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Predators still have work to do to reverse downward trend


EDMONTON, ALBERTA - AUGUST 05: Head coach John Hynes of the Nashville Predators directs his team from the bench in the first period against the Arizona Coyotes in Game Three of the Western Conference Qualification Round prior to the 2020 NHL Stanley Cup Playoffs at Rogers Place on August 05, 2020 in Edmonton, Alberta. (Photo by Jeff Vinnick/Getty Images)

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It was only a few years ago that the Nashville Predators were at the top of the NHL world.

They followed their 2016-17 Stanley Cup Final appearance by coming back the next season and winning the Presidents’ Trophy with 117 points.

Given the makeup of their defense, their goalie duo, and a deep collection of forwards all on mostly team-and cap-friendly contracts there was every reason to believe they were going to remain championship contenders for the foreseeable future.

But starting with a Second Round loss that year to the Winnipeg Jets, things have steadily regressed in Music City.

They dropped 17 points in the standings during the 2018-19 season and were eliminated in the First Round by the Dallas Stars.

Then the bottom started to fall out this past season. At the time of the season pause the Predators were on pace for just 92 points and what would have been one of their worst records in more than a decade. In two years they had lost 25 points in the standings, and when the season resumed they were knocked out in the Qualifying Round by the Arizona Coyotes.

Not much has happened this offseason to offer much confidence that this downward slide is going to stop.

Their problems a year ago were clear. They had awful special teams (bottom-six in power play and penalty kill), received sub-par goaltending overall, and were only a middle-of-the-pack team offensively.

What have they done to fix those issues?

• The area where they made the most progress is probably on the penalty kill, where the free agency additions of Brad Richardson and Mark Borowiecki could make an impact. Richardson is one of the league’s better penalty killing forwards (and a real threat to score shorthanded) and is definitely an upgrade. But are those two going enough to take that unit from 29th in the league to something more respectable? Goaltending will play a pretty big role in that as well. Speaking of...

• They are sticking with the same Pekka Rinne and Jusse Saros goaltending duo they have used for the past few years.

Saros has remained consistent in his production and looks ready to take over the bulk of the playing time. But last year was the first time Rinne showed significant signs of slowing down, posting the worst numbers of his career.

Coming back in his age 38 season it is a big question as to whether or not he can bounce back.

If he does not, that creates a major problem, even if he is the 1B option in their goalie rotation.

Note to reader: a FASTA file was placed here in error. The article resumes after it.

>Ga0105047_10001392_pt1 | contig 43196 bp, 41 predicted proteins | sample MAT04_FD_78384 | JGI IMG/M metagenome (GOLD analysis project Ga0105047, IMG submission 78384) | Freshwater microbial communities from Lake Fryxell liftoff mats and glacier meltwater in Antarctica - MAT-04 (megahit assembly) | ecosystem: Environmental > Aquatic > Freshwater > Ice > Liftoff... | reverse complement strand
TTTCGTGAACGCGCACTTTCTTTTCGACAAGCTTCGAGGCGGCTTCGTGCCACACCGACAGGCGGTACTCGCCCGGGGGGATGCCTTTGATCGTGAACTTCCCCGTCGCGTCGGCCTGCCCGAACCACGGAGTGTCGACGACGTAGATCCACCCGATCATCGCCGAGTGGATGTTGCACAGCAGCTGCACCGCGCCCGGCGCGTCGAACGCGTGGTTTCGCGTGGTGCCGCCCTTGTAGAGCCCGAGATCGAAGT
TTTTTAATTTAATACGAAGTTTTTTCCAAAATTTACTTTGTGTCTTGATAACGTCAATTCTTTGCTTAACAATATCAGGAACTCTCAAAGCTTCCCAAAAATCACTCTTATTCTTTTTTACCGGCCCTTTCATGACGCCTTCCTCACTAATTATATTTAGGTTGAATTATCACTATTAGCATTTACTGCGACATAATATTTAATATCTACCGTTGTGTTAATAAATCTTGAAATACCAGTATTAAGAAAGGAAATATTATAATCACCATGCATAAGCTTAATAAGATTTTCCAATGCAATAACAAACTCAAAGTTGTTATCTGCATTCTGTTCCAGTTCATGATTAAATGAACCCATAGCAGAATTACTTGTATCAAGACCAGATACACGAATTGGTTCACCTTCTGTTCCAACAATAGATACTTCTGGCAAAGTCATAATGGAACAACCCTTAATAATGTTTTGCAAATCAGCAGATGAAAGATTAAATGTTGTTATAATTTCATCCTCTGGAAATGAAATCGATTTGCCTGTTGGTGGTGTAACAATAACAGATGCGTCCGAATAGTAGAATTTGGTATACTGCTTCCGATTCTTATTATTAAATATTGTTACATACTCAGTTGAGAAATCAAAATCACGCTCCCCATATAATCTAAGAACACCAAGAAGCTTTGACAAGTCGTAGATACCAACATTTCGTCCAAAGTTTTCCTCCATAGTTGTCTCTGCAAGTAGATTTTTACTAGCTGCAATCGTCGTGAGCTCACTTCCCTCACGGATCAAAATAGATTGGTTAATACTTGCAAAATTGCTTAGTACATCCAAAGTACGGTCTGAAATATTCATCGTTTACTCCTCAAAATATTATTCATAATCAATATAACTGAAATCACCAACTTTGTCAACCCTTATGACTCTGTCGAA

• The offense and the power play in general is where things start to get really concerning.

The power play unit has been lousy for two years now, and what makes this offseason so concerning is that as of this moment the Predators have lost three of their top-four goal scorers from a year ago with the departures of Nick Bonino (trade), Craig Smith (signed in Boston), and Mikael Granlund (still unsigned in unrestricted free agency). Add in the buyout of Kyle Turris and that is 62 goals from last year’s team going away.

While Luke Kunin (Bonino trade), Nick Cousins and Richardson can definitely help in some areas, they are not going to replace that offense.

They are also not going to do anything for a power play unit that has converted on just 15% of its chances (31st in the NHL) over the past two seasons. You do not want to be a team that relies entirely on the power play for your offense, but you still need to get something from it.

What are the possible solutions offensively?

Let’s start with improvement from within.

If the Predators are going to bounce back they need big seasons from Matt Duchene and Viktor Arvidsson.

Duchene was their big free agent signing a year ago and he simply did not make the immediate impact they had hoped for. Or anything even close to it, really. He had one of the worst offensive seasons of his career, including his worst season from a goal-scoring perspective. I am willing to chalk some of that up to bad luck. If you look at his underlying numbers you can make an argument that he could be due for a rebound season. His shooting percentage was at an all-time low while he did post very strong possession numbers. That points more to an “unlucky” season than a “bad” season.

There should also be plenty of confidence in Arvidsson’s chances to bounce back following a down year that was disrupted by injury.

But they still need more.

As of now the Predators still have more than $12M in salary cap space to work with and only Kunin unsigned as a restricted free agent. They missed out on all of the top free agents, but there are still some intriguing options on the market.

Mike Hoffman figures to be an option, and while he will not do much to help the team defensively you know you can pencil him in for close to 30 goals.

Anthony Duclair could also add some offensive punch to the lineup.

No matter what direction they go, the roster still needs some significant upgrades. Without any, they face the possibility of continuing this two-year slide that has taken then from the threshold of a championship to the playoff bubble.

Adam Gretz is a writer for Pro Hockey Talk on NBC Sports. Drop him a line at or follow him on Twitter @AGretz.